Anti-Telethon Protest ‘94
By Nadina LaSpina
The end of another summer, another Labor Day. Barbecues with the family, Jerry Lewis on TV, once again, begging folks to send bucks to save his "kids"... and us, the activists, the "ingrates", once again, protesting the MDA Telethon. We're becoming a tradition already.
This year, on Monday, September 5, there were anti-telethon demonstrations in 30 cities across the nation. Here in New York, at 1 PM, about 30 demonstrators, many in wheelchairs, lined up in front of the Marriott East Side Hotel, on Lexington Avenue and 49th Street, site of the Muscular Dystrophy Association Telethon phone bank. The bellhops hardly glanced at us as they went about their business. The police actually had welcoming smiles on their faces: "just try to keep a passage clear..." We had been expected. No one was surprised to see us there with our signs and our banners.
The media practically ignored us. Not one reporter was there from any of the NY newspapers; of all the TV stations, Channel 1, alone, showed up. Last year every NY paper and every local news broadcast covered our demonstration. I guess becoming a tradition means we're "old news".
Organizers of anti-telethon demonstrations in other cities complained of the same lack of media attention. Mike Ervin, who with his sister, Chris Matthews, founded "Jerry's Orphans", told me that in Chicago almost 50 people turned out to protest the telethon. They only managed to attract the attention of one radio station. So we shouldn't complain, at least we got on cable TV.
During the demonstration, Hope De Rogatis and I, having done most of the organizing work, were especially disappointed at the general disinterest. "Should we force our way into the hotel? Should we go in the street and block traffic?" we kept asking each other. I don't think the other demonstrators shared our feeling of frustration. Everyone seemed enthusiastic and energetic enough as we chanted "No more pity, no more insults" and held up our signs for passersby and passing cars to see. Some of the cars honked their horns, hopefully to show solidarity not annoyance. Only one passerby, an elderly man on a scooter, reacted with anger "You're all sick, Jerry Lewis is a wonderful man" he yelled.
There were as usual many signs condemning Jerry Lewis: "We pity Jerry's attitude", "Cure Jerry Lewis". The Somoza girls, Alba and Anastasia, held signs that said "We are not Jerry's little beggars". Many more signs condemned telethons in general: "No more telethons - Civil rights not pity". This reflected a shift in focus, or better a widening of the focus, which, according to Mike Ervin, was evident this year throughout the nation. Our target is no longer just Jerry and the MDA telethon, but all telethons. None of us really believes anymore that telethons can be improved, they must be eliminated. They are simply not an acceptable way of fund-raising. Even if they let up on the mawkishness, even they make the effort to portray us as adults leading productive lives instead of pathetic helpless children, telethons still broadcast the message that "disabled is not OK", that we are "less", less able, less fortunate, less human. It's only by making people feel sorry for us and thus feel better about themselves that telethons succeed in raising millions.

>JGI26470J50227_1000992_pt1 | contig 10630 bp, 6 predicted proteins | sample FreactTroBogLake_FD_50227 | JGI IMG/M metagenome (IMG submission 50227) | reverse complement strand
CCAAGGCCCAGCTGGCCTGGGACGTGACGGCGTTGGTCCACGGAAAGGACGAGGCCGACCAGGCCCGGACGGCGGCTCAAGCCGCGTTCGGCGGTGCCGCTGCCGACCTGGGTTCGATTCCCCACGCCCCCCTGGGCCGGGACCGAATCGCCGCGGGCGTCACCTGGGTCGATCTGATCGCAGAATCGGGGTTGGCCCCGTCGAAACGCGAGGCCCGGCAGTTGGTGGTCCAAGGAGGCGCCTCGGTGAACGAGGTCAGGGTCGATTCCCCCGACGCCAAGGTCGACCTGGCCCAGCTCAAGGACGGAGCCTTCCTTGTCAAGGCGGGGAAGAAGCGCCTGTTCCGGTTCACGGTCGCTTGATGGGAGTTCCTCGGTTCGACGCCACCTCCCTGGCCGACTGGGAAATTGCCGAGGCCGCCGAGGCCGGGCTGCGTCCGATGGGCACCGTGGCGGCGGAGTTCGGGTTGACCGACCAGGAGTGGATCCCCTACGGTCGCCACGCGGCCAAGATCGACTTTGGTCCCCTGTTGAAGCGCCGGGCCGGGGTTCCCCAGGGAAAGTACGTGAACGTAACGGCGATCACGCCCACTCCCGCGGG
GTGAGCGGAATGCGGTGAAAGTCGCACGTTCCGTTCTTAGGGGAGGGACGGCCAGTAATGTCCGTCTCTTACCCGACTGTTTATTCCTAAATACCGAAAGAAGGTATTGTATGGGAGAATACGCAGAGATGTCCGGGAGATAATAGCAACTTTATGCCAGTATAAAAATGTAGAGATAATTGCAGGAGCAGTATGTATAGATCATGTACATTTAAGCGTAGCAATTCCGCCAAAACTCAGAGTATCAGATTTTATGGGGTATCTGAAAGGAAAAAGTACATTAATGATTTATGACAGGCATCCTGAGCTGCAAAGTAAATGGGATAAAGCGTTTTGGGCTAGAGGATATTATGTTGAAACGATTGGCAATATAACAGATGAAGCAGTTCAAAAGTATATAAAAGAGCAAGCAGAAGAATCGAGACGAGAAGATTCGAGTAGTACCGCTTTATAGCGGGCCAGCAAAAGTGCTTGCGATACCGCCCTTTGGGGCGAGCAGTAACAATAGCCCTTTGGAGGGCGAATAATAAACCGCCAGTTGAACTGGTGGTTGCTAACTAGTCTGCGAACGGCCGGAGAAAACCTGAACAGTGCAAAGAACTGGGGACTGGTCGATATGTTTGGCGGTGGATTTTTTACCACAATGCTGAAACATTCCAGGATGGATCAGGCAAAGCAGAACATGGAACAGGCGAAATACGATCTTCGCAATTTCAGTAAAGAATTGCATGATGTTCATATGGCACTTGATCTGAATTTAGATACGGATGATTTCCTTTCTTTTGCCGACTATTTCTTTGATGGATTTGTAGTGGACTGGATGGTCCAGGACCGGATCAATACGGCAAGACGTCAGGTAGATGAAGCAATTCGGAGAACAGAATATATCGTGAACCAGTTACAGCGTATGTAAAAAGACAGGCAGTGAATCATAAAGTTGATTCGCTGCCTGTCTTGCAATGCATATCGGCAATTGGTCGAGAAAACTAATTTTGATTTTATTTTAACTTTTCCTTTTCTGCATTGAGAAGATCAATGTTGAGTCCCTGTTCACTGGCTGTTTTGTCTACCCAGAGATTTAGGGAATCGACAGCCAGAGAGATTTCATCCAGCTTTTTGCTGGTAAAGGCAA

A very important connection was made this year with the need for health care reform. "Health care is a right" the signs said and a few of us wore our "single payer" buttons. If health care were a right there would be no excuse for telethons or for charity. It is only because this country has never provided adequate health care for all its citizens that charity organizations can blackmail and embarrass us by reminding us that "they gave us the chairs we're sitting on". If health care were a right, no one ever would have to beg in order to get needed services and equipment.
And if medical research were seen as a necessary part of the health care of the people of a civilized country, the MDA would not be able to keep collecting millions by telling people "the cure is right around the corner", something we've been hearing for the past 30 years.
The demonstration ended at about 4 PM. "Are we really making a difference? How long do have to keep doing this?" we were wondering as we headed home for the family barbecue. We are making a difference. The MDA has been losing money steadily in the past three years. And though the change is not yet that noticeable, we are very slowly, very very slowly, changing public perception. As Mike Ervin put it "even if we just change one person's mind every time we have a demonstration, we're doing a good job". So, let's not get discouraged, let's speak out against telethons every chance we get, let's keep fighting back, let's keep demonstrating.